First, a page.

The origin of the San Fermin festivities dates back to the Middle Ages, with mainly religious acts performed in the honour of the first bishop of Pamplona. Over time, the festivities evolved into a more recreational atmosphere, with musical events, tournaments, theatre acts and bullfighting. Later other acts were added to the event, such as the running of the bulls, fireworks, dances and the chupinazo rocket launched to hail the start of the fiestas.
Since the 18th century, there have been accounts of foreigners attending the festivities, but it was with the publishing of the world-renowned novel “Fiesta: The Sun Also Rises”, written by Ernest Hemingway in 1926, that the spirit of the San Fermin Fiestas reached readers all around the world. From this moment on, many people began to come to Pamplona, influenced by the stories told by the North American Nobel Prize winner, and thus the San Fermin festivities were transformed into fiestas with international acclaim.
The city is small to accommodate the thousands of people that come to Pamplona each 6th July from the furthest-flung corners of the world. It is precisely the hospitality of the locals and the good atmosphere that can be felt in the streets that help these people feel at home, enabling them to participate spontaneously in all the various festive acts.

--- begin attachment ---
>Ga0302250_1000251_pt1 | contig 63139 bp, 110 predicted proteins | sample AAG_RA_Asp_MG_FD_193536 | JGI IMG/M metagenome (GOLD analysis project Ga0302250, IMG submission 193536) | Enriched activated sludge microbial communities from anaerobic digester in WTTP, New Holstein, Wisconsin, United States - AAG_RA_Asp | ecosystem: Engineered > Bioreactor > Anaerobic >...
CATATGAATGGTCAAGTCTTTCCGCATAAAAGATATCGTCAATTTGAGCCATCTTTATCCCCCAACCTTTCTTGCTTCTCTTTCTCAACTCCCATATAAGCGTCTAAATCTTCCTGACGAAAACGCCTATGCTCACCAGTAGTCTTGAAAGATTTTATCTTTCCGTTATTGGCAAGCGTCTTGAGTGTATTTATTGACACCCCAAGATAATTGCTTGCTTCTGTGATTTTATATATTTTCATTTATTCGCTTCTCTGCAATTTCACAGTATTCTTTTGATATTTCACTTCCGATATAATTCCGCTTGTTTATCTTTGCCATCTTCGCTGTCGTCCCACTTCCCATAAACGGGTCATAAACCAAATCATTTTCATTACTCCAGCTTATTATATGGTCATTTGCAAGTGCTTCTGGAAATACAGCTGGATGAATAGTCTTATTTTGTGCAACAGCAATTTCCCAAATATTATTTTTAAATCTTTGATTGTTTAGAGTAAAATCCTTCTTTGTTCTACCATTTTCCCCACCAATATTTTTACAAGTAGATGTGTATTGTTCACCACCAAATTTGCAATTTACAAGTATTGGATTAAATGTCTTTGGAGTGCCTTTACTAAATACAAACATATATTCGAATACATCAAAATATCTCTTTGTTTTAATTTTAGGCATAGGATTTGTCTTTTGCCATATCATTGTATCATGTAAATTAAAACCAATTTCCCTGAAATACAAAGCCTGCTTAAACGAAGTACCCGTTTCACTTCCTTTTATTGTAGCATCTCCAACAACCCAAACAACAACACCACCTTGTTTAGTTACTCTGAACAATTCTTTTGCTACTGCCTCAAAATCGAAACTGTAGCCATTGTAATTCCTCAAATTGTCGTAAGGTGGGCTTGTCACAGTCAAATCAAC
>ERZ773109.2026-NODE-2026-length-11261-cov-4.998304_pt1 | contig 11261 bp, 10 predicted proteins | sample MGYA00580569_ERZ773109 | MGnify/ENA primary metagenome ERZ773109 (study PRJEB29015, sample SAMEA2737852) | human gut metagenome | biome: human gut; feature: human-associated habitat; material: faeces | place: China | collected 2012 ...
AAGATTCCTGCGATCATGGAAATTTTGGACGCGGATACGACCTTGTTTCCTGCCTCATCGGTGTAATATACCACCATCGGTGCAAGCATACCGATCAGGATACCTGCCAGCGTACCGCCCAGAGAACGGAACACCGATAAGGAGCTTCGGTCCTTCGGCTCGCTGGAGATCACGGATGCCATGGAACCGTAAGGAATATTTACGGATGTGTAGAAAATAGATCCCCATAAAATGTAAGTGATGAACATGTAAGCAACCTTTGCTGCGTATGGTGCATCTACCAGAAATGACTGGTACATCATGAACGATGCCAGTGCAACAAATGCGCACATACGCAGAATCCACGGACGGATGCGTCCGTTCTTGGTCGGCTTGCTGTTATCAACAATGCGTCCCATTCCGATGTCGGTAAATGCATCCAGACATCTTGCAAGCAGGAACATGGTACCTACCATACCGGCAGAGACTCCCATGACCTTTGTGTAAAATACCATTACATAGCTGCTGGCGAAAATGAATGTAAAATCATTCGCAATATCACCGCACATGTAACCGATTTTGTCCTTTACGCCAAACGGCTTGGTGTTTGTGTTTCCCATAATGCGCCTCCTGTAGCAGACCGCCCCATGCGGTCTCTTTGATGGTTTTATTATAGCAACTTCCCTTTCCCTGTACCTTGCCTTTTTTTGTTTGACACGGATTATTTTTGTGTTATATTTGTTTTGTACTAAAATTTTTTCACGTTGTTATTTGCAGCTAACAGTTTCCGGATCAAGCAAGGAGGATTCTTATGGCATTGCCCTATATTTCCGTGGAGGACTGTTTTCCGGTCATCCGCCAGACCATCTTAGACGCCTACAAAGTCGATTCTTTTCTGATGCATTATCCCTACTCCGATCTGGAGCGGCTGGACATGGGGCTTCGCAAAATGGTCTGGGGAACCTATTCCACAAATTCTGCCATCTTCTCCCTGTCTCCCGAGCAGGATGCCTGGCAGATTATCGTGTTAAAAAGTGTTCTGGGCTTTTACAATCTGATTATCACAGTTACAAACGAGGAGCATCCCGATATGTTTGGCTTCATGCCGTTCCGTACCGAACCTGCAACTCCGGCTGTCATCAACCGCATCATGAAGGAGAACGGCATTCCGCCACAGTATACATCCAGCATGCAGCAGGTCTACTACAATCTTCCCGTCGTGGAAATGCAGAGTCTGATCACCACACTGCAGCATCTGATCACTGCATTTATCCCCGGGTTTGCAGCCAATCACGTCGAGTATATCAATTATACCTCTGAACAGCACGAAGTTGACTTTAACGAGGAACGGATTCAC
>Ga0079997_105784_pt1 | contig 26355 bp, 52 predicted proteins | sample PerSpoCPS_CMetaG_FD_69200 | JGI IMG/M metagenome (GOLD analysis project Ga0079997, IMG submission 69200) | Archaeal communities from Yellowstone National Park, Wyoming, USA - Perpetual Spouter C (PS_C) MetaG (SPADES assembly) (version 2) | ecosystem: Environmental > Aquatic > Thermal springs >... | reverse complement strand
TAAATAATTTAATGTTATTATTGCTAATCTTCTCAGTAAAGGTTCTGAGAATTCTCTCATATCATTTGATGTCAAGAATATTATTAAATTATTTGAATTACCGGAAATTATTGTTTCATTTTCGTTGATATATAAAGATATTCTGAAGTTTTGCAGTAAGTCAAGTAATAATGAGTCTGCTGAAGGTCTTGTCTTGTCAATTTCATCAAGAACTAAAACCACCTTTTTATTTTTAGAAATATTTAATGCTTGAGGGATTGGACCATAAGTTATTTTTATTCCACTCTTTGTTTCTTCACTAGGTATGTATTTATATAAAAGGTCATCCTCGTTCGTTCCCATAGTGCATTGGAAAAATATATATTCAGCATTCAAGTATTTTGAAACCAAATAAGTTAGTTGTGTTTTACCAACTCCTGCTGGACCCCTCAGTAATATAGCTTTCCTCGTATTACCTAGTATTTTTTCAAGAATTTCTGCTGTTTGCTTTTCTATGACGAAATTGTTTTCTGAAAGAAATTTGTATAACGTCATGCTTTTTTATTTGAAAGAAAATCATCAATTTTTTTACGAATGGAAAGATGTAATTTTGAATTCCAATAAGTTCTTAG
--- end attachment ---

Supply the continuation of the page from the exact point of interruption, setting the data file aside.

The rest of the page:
Many return year after year, just like Ernest Hemingway, because they claim that the Pamplona fiestas leave you wanting more. There are even some groups of English-speaking and Swedish tourists that have premises designed for them, and even night-time environments where they take the centre stage. This integration has reached such a point, that they have created their own peñas (local social clubs), some with over 40 years of history, such as the Swedish Peña, which was founded in 1975, followed by others such as the Norwegian Peña, and the Bull-lovers New York City Club.